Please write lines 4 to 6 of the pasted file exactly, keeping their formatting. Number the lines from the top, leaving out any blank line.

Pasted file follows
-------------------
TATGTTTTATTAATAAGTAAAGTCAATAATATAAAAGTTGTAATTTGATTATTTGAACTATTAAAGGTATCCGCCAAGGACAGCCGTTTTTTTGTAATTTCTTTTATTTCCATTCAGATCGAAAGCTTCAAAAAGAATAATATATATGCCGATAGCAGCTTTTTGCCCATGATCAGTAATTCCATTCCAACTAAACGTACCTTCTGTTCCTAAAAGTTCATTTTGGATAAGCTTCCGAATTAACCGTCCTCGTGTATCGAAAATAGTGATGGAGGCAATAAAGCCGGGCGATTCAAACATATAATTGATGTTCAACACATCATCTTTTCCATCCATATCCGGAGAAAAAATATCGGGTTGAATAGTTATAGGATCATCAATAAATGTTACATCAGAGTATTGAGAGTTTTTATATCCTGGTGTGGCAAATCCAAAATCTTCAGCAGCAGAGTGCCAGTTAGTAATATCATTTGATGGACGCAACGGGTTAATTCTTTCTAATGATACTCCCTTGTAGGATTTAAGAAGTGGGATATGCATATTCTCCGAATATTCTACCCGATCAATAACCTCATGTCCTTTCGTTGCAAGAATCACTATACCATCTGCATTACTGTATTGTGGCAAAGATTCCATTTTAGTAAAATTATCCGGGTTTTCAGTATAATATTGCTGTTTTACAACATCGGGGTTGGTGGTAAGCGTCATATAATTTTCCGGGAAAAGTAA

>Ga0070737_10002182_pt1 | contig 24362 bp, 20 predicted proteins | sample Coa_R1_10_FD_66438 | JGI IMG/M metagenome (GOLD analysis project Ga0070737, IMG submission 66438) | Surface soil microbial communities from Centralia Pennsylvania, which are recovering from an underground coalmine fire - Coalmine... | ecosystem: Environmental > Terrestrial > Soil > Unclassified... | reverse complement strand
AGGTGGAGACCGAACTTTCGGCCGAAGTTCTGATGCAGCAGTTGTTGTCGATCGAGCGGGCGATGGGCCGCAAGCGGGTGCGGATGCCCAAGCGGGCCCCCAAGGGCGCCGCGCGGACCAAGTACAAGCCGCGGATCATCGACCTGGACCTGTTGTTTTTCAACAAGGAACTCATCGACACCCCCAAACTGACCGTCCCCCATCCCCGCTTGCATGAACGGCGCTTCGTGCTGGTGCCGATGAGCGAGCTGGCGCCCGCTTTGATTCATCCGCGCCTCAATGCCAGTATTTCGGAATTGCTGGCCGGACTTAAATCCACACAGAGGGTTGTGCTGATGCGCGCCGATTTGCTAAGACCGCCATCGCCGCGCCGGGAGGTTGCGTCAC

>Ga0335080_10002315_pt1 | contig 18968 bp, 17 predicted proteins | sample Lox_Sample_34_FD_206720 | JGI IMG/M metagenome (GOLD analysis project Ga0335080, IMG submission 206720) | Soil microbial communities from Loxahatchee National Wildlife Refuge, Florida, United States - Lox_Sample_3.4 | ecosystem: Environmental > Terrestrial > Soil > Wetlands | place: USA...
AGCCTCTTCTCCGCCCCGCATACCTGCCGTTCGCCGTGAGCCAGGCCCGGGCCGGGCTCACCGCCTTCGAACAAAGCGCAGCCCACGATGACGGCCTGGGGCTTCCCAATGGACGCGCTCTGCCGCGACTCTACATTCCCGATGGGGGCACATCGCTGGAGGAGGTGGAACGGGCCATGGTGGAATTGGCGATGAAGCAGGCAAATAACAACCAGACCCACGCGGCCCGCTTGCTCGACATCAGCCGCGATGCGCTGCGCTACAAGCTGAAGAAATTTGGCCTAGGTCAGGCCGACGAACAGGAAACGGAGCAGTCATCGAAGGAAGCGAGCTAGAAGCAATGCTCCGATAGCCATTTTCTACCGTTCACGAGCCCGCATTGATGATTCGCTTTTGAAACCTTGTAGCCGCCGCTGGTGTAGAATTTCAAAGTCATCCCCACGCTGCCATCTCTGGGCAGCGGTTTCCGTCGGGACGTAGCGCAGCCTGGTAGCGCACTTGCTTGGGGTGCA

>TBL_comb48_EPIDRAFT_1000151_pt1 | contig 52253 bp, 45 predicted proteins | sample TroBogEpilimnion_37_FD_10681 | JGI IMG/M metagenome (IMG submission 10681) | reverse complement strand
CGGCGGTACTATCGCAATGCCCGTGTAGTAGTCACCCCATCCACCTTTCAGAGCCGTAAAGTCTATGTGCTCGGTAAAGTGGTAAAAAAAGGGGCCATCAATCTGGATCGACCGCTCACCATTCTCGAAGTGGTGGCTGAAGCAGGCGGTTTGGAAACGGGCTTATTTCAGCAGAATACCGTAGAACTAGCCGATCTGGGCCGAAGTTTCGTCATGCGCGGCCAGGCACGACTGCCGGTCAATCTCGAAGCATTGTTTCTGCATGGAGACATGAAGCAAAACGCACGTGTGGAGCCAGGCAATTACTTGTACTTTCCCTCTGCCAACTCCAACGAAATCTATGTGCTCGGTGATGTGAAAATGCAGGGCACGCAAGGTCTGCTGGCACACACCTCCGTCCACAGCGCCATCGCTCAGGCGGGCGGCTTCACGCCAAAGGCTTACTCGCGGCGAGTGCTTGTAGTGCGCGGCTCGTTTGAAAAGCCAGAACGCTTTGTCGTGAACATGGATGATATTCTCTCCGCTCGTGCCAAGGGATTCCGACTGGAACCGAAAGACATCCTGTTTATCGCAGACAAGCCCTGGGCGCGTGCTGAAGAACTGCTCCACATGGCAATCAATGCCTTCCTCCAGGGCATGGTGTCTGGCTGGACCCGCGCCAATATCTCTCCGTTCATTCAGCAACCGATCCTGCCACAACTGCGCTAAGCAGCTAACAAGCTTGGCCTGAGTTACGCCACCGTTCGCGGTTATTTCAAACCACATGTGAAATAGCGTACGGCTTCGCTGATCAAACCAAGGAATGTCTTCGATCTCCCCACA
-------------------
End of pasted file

>Ga0335080_10002315_pt1 | contig 18968 bp, 17 predicted proteins | sample Lox_Sample_34_FD_206720 | JGI IMG/M metagenome (GOLD analysis project Ga0335080, IMG submission 206720) | Soil microbial communities from Loxahatchee National Wildlife Refuge, Florida, United States - Lox_Sample_3.4 | ecosystem: Environmental > Terrestrial > Soil > Wetlands | place: USA...
AGCCTCTTCTCCGCCCCGCATACCTGCCGTTCGCCGTGAGCCAGGCCCGGGCCGGGCTCACCGCCTTCGAACAAAGCGCAGCCCACGATGACGGCCTGGGGCTTCCCAATGGACGCGCTCTGCCGCGACTCTACATTCCCGATGGGGGCACATCGCTGGAGGAGGTGGAACGGGCCATGGTGGAATTGGCGATGAAGCAGGCAAATAACAACCAGACCCACGCGGCCCGCTTGCTCGACATCAGCCGCGATGCGCTGCGCTACAAGCTGAAGAAATTTGGCCTAGGTCAGGCCGACGAACAGGAAACGGAGCAGTCATCGAAGGAAGCGAGCTAGAAGCAATGCTCCGATAGCCATTTTCTACCGTTCACGAGCCCGCATTGATGATTCGCTTTTGAAACCTTGTAGCCGCCGCTGGTGTAGAATTTCAAAGTCATCCCCACGCTGCCATCTCTGGGCAGCGGTTTCCGTCGGGACGTAGCGCAGCCTGGTAGCGCACTTGCTTGGGGTGCA

>TBL_comb48_EPIDRAFT_1000151_pt1 | contig 52253 bp, 45 predicted proteins | sample TroBogEpilimnion_37_FD_10681 | JGI IMG/M metagenome (IMG submission 10681) | reverse complement strand